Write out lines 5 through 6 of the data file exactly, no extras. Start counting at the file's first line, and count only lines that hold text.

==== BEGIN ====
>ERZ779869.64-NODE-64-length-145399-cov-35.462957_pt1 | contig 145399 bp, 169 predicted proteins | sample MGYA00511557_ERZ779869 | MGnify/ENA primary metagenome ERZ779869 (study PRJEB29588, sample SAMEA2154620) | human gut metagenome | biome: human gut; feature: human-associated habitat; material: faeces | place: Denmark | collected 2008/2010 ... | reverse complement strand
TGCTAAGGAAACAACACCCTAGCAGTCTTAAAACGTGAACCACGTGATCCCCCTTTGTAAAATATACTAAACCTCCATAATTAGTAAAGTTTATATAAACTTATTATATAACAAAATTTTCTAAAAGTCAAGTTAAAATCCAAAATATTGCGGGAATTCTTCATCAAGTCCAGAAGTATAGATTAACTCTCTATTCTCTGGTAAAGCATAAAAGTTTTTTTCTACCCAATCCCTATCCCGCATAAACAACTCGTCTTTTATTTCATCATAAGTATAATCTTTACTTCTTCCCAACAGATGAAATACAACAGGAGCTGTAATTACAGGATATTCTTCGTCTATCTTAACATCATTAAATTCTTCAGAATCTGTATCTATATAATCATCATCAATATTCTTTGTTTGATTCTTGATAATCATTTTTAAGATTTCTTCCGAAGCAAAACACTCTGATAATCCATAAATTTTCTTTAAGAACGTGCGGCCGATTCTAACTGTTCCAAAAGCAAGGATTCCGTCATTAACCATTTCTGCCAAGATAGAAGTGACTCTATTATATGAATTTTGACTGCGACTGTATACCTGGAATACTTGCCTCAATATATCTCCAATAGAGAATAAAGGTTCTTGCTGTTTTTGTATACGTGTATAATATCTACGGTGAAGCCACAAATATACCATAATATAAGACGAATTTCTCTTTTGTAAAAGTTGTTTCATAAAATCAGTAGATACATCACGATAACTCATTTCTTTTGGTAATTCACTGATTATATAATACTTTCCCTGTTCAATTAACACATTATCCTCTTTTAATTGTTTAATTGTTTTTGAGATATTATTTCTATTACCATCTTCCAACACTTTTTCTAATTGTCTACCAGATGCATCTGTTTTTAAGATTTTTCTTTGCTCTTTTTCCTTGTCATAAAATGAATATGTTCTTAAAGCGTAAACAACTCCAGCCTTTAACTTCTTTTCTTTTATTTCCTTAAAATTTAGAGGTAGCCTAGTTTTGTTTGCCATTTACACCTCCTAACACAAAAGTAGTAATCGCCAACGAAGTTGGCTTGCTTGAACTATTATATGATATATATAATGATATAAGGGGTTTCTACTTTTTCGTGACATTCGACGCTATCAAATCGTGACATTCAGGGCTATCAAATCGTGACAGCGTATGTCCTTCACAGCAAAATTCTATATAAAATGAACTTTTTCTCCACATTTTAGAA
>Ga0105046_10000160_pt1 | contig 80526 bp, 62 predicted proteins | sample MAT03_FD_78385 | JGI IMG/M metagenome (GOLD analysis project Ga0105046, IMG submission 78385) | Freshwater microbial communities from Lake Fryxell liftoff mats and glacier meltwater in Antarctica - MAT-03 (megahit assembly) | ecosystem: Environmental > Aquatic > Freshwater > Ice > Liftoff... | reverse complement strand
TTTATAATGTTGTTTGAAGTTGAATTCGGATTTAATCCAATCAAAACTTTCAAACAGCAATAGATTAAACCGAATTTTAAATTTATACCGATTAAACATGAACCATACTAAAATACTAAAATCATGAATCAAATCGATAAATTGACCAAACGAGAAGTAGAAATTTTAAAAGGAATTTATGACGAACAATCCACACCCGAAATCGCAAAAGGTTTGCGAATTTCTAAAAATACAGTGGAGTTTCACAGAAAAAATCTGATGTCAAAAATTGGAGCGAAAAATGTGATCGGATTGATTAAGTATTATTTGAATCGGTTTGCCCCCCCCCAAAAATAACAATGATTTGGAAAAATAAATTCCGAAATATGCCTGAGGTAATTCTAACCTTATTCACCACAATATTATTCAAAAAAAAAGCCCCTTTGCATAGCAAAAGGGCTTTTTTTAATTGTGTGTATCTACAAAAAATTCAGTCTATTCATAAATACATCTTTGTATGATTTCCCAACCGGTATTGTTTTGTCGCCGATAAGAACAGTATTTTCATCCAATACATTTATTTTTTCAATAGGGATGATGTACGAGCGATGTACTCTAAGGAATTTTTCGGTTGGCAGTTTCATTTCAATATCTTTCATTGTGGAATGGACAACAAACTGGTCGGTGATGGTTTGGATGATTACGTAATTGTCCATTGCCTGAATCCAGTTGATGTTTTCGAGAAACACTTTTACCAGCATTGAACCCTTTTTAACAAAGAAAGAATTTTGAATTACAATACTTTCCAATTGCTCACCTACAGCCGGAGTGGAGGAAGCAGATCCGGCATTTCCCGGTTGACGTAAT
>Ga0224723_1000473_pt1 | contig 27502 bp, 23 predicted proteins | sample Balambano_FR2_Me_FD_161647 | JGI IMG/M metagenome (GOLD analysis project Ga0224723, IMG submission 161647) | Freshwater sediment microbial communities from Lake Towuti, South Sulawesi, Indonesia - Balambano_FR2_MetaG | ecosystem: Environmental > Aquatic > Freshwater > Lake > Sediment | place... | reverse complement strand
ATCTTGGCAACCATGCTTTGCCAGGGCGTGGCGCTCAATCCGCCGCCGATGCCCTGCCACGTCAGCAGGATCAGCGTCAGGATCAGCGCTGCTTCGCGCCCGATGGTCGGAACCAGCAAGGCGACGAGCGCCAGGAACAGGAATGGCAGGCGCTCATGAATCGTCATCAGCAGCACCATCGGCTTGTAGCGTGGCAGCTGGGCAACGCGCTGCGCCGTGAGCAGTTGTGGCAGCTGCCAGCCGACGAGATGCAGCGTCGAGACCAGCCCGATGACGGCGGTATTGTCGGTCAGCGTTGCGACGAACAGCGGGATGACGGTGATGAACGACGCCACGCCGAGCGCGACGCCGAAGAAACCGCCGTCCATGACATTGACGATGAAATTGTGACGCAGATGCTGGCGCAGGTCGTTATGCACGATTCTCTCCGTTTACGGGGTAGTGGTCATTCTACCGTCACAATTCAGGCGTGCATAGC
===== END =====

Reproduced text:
>Ga0224723_1000473_pt1 | contig 27502 bp, 23 predicted proteins | sample Balambano_FR2_Me_FD_161647 | JGI IMG/M metagenome (GOLD analysis project Ga0224723, IMG submission 161647) | Freshwater sediment microbial communities from Lake Towuti, South Sulawesi, Indonesia - Balambano_FR2_MetaG | ecosystem: Environmental > Aquatic > Freshwater > Lake > Sediment | place... | reverse complement strand
ATCTTGGCAACCATGCTTTGCCAGGGCGTGGCGCTCAATCCGCCGCCGATGCCCTGCCACGTCAGCAGGATCAGCGTCAGGATCAGCGCTGCTTCGCGCCCGATGGTCGGAACCAGCAAGGCGACGAGCGCCAGGAACAGGAATGGCAGGCGCTCATGAATCGTCATCAGCAGCACCATCGGCTTGTAGCGTGGCAGCTGGGCAACGCGCTGCGCCGTGAGCAGTTGTGGCAGCTGCCAGCCGACGAGATGCAGCGTCGAGACCAGCCCGATGACGGCGGTATTGTCGGTCAGCGTTGCGACGAACAGCGGGATGACGGTGATGAACGACGCCACGCCGAGCGCGACGCCGAAGAAACCGCCGTCCATGACATTGACGATGAAATTGTGACGCAGATGCTGGCGCAGGTCGTTATGCACGATTCTCTCCGTTTACGGGGTAGTGGTCATTCTACCGTCACAATTCAGGCGTGCATAGC